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Cucurbit Genetics Cooperative Report 17:125-127 (article 37) 1994

Heritability of Seed Size in Hull-less Seeded Strains of Cucurbita pepo L.

Carle, R. Bruce and J. Brent Loy

Department of Plant Biology, University of New Hampshire, Durham, NH 03824

A breeding project to develop high seed yielding strains of hull-less (naked) seeded pumpkins has been ongoing for the past twelve years at the University of hew Hampshire.

Seed size is an important trait in a hull-less seeded pumpkin, both from the standpoint of seed yields and for consumer acceptance. Because earlier investigations indicated that the highest seed yields could be obtained in small-fruited strains, we were interested in the relationship of fruit size to seed size. A recently developed hybrid out of our program, 'Snackjack', has reasonably large hull-less seed (av. 13 g/100) and relatively small fruit (0.5 to 1.0 kg). Two large-fruited, hull-less seeded plant introduction lines (PI 264241) and PI 285611) have very large seeds (23 to 26 g/100 seed). Initial attempts to transfer large seed from PI264241 into small-fruited genotypes met with failure. In the present study crosses were made between PI 285611 and a small-fruited, hull-less seeded strain (NH29-13-5, F6) with moderately large seed (av. 14 g/100) to study heritability of fruit and seed traits and the relationship between fruit and seed size.

PI 285611 was crossed to NH29-13-5 in the greenhouse, spring, 1992. F1 plants were grown in the field during summer 1994, and three selfed fruits were obtained to provide F2 seed for the genetic study. During the summer of 1993, a population of 450 F2 plants were grown in a single plot at the Woodman Research Farm in Durham,, NH. In an adjacent plot 10 plants of PI 285611 and 25 of NJ29-13-5 were grown; the additional plants of NJ29-13-5 were needed for other breeding purposes. We attempted to obtain as many selfs as possible on F2 plants so that most selections could be carried to the F3 generation. For the heritability study we were able to obtains seed samples from fruits of 250 F2 plants; environmental variances were computed from data on 5 fruits and seeds of PI 285611 and 9 fruits and seeds of NJ29-13-5. Data were taken on fruit weight and diameter. Additional seed samples were obtained from small-fruited, large-seeded selections that were not included in the heritability study because they were not randomly selected. Seeds were dried thoroughly on screens at ca. 30 ˚ C in a forced air dryer, and the following measurements were taken on 5 randomly sampled seeds per seed lot per fruit: seed weight/100, seed thickness, seed width and seed length, using a digital caliper. The data presented here represent only the first 100 fruits sampled to date.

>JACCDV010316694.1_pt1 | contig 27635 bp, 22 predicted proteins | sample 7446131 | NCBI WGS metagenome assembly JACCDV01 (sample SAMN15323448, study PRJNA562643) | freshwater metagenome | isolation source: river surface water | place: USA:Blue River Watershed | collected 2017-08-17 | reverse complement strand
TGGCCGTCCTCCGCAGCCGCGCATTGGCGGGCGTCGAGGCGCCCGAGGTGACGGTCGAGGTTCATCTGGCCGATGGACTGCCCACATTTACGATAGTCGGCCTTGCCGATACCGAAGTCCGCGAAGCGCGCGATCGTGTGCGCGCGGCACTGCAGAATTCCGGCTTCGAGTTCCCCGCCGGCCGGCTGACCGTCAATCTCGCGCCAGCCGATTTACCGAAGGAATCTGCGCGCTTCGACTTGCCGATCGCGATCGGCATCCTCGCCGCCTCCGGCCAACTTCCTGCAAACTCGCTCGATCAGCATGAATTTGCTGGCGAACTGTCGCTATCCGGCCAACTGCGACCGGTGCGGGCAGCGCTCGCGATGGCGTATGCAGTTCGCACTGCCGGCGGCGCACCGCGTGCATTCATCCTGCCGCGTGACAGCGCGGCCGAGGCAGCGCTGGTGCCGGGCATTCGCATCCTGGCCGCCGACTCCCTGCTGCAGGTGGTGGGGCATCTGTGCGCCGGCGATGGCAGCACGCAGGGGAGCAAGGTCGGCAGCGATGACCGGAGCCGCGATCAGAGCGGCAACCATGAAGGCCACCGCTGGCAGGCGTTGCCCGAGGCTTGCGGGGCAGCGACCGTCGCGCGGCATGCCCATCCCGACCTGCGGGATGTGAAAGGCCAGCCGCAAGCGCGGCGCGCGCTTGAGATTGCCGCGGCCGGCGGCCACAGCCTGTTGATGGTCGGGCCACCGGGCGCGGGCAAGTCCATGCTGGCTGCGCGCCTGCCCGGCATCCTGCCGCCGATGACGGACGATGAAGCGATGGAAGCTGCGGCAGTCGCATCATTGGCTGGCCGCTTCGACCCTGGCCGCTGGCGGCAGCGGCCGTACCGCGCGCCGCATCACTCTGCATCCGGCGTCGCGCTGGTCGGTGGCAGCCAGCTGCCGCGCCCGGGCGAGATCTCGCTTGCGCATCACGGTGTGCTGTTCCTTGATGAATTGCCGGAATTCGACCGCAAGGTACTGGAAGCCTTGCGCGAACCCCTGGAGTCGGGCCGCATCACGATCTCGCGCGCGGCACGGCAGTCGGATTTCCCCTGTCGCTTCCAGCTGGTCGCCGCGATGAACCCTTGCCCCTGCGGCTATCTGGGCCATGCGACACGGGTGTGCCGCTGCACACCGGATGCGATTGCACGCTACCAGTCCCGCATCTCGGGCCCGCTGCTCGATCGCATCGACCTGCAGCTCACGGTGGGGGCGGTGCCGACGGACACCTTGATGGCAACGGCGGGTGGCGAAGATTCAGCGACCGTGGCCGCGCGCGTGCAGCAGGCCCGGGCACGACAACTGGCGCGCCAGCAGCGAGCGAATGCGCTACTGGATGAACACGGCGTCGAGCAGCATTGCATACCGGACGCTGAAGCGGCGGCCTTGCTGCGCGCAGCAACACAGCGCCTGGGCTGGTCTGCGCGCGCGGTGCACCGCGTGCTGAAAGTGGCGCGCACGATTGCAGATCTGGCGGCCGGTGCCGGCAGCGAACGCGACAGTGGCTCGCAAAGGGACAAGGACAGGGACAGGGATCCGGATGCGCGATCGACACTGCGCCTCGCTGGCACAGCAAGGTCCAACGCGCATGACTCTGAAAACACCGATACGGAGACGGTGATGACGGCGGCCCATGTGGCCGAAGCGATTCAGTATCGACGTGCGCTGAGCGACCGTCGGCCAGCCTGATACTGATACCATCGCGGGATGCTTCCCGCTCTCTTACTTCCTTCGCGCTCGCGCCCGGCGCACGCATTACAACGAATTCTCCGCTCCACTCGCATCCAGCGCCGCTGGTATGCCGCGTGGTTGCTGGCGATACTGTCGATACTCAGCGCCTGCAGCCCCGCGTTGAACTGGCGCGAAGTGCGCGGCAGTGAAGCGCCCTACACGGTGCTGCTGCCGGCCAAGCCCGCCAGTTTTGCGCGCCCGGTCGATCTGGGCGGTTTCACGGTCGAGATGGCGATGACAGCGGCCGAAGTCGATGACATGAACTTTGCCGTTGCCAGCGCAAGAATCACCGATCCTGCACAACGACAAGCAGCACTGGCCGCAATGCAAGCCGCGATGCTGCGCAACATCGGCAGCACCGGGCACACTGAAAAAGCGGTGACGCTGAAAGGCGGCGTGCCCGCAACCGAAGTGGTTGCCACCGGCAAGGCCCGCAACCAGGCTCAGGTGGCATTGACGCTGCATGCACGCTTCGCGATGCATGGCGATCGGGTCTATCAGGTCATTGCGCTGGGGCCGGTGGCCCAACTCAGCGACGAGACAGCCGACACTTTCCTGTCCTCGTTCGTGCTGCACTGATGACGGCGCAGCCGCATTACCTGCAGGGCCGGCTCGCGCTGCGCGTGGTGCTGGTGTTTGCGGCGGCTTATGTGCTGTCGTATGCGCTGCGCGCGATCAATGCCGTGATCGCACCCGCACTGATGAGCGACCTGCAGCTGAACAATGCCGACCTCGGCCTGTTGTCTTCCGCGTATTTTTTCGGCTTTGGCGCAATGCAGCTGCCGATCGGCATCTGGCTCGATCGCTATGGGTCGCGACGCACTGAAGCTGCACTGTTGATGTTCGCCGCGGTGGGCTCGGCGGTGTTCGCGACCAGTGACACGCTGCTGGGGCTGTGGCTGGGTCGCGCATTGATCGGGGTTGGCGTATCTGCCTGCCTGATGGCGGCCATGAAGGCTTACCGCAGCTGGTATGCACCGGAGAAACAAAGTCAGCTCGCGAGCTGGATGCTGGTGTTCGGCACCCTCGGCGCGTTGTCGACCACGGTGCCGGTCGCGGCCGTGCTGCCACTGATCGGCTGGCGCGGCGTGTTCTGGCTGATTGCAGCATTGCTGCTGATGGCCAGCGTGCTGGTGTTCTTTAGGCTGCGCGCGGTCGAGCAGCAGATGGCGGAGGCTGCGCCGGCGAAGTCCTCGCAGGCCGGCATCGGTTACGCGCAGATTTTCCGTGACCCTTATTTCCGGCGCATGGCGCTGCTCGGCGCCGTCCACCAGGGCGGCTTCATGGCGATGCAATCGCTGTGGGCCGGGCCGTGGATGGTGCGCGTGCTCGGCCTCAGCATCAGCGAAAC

Heritability of fruit weight was relatively low (61.7%). This was not unexpected given the fact that even within a plant there is considerably variation in fruit size, depending upon the fruit load the vigor of the plant. Heritabilities for seed weight, length and thickness were 76.4, 78.7, and 85.2%, respectively, A lower heritability for seed width (68.1%) can probably be ascribed to the effect of different degrees of expression of the hull-less trait on seedcoat development along the seed margins.